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missionfetzer (Percy Fetzer)

Percy Fetzer — sow a seed, reap a bounteous harvest


A wonderful missionary success story related by President Thomas S. Monson

President Percy Fetzer related to President Burt and myself (Elder Monson) an experience from his missionary days in Germany. He described how one rainy night he and his companion were to present a gospel message to a group assembled in a schoolhouse. A protester had broadcast falsehoods concerning the Church, and a number of people threatened violence against the two missionaries. At a critical moment, a woman who was a widow stepped between the elders and the angry group and said, “These young men are my guests and are coming to my home now. Please make way for us to leave.”

The crowd parted, and the missionaries walked through the rainy night with their benefactress, arriving at length at her modest home. She placed their wet coats over the kitchen chairs and invited the missionaries to sit at the table while she prepared food for them.  After eating, the elders presented a message to the kind lady who had befriended them. A young son of the woman was invited to come to the table, but he refused, preferring his position of solitude and warmth directly behind the kitchen stove.

President Fetzer concluded the account with the comment, “While I don’t know if that woman ever joined the Church, I’ll forever be grateful to her for her kindness that rain-drenched night thirty-three years ago.”

Some brethren sitting in front of us in the Tabernacle, awaiting the start of general conference, had been speaking to one another also.  After a while, we began listening to their conversation. One asked the friend sitting next to him, “Tell me how you came to be a member of the Church.”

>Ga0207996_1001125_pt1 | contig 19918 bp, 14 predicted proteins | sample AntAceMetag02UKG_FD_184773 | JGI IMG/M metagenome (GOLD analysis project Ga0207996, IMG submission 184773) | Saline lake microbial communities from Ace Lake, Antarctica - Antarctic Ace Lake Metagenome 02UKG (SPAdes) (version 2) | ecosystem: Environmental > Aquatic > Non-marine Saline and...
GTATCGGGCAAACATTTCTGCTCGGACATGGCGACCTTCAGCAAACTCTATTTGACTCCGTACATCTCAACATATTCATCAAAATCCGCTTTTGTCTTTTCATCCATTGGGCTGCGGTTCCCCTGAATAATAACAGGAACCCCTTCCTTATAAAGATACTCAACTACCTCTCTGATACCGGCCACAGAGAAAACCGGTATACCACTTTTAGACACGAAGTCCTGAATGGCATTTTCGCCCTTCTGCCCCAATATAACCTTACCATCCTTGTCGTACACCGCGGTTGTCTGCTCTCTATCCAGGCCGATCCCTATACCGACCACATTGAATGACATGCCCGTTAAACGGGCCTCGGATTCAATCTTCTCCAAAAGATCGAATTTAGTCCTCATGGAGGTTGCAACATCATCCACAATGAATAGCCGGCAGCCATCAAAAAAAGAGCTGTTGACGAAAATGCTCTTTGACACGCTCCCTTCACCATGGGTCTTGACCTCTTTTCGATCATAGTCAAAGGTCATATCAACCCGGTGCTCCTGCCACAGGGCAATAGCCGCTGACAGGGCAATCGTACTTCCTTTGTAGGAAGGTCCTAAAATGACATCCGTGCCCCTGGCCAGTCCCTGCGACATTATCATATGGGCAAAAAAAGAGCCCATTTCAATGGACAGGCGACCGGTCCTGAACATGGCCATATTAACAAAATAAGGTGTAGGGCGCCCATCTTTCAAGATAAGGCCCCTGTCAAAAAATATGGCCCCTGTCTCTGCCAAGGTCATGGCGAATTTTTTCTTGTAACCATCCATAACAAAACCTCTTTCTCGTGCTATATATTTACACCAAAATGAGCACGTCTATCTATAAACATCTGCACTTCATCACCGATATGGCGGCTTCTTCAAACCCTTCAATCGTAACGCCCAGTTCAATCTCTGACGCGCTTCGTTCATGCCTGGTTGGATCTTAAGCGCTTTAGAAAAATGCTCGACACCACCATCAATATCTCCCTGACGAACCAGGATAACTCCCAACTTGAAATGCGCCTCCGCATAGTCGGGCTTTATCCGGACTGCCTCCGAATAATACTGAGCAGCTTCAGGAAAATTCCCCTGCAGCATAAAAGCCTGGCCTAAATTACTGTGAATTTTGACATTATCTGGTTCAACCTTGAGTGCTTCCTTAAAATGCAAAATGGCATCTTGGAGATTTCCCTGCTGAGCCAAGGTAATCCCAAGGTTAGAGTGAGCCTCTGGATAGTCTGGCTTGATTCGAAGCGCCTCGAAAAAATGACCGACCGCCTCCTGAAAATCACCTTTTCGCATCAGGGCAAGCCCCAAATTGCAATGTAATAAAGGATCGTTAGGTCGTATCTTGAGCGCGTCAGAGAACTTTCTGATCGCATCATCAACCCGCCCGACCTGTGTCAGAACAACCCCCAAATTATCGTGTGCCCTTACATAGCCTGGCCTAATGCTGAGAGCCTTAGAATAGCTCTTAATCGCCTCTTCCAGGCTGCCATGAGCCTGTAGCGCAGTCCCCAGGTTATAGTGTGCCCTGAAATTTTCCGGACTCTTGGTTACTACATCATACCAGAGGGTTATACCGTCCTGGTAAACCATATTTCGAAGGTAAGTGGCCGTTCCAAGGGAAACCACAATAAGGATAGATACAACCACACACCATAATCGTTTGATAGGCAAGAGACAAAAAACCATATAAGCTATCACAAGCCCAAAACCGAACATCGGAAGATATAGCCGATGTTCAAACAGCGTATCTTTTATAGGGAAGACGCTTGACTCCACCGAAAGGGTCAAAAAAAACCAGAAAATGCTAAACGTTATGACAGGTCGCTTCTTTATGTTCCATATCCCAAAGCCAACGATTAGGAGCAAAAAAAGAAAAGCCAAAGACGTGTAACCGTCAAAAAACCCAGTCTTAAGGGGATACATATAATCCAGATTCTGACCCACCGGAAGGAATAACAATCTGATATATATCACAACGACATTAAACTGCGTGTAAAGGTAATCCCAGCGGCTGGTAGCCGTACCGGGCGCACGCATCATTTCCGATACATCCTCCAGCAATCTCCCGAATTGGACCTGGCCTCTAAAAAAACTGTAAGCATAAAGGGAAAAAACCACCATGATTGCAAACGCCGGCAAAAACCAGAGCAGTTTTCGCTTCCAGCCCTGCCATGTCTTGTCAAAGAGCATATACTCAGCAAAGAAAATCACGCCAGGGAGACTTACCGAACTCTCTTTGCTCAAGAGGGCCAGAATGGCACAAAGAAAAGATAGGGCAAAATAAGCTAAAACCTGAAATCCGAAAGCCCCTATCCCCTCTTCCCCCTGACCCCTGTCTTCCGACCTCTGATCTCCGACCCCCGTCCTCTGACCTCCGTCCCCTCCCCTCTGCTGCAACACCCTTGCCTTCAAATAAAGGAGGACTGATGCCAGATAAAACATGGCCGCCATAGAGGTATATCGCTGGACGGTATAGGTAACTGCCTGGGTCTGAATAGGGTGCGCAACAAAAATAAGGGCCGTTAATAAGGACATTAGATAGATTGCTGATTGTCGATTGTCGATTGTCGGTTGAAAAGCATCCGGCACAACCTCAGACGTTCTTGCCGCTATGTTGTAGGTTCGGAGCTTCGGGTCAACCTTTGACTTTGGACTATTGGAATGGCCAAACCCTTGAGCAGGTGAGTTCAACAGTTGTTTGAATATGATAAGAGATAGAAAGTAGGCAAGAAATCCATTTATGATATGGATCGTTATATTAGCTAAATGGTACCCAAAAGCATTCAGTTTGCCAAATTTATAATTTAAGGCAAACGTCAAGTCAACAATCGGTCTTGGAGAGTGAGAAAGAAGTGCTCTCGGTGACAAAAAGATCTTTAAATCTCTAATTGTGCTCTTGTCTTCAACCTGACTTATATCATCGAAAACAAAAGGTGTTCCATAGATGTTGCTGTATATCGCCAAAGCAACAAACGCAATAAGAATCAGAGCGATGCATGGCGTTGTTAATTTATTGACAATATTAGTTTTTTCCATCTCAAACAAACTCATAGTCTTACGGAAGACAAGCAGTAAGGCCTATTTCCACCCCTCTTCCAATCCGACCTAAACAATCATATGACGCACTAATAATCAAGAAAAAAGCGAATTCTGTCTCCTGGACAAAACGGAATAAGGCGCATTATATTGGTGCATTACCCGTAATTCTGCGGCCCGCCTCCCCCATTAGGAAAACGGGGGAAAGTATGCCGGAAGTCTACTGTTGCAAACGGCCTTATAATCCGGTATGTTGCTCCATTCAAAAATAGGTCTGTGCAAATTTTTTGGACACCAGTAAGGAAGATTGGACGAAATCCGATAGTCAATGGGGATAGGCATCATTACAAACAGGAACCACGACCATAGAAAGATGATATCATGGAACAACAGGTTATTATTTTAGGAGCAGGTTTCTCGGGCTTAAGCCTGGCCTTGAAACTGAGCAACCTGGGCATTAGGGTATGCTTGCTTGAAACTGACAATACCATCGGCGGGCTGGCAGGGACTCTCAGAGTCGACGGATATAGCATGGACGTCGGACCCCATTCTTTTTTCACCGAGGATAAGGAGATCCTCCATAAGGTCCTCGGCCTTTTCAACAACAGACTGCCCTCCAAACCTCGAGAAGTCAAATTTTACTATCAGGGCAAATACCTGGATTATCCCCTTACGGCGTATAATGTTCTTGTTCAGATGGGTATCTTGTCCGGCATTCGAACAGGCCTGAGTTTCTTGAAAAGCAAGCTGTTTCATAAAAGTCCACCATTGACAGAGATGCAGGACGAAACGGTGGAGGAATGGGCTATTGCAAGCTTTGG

The brother responded, “One rainy night in Germany, my mother brought to our house two drenched missionaries whom she had rescued from a mob. Mother fed the elders, and they presented to her a message concerning the work of the Lord. They invited me to join the discussion, but I was shy and fearful, so I remained secure in my seat behind the stove.  Later, when I once more heard about the Church, I remembered the courage and faith, as well as the message, of those two humble missionaries, and this led to my conversion. I suppose I’ll never meet those two missionaries here in mortality, but I’ll be forever grateful to them. I know not where they were from. I think one was named Fetzer.”

At this point, President Burt and I looked at President Fetzer and noticed the great tears which coursed down his cheeks. Without saying a word to us, President Fetzer tapped on the shoulder of the man in front of us who had just related his conversion experience. To him he then said, “I’m Bruder Fetzer. I was one of the two missionaries whom you befriended that night. I’m grateful to meet the boy who sat behind the stove—the lad who listened and who learned.”


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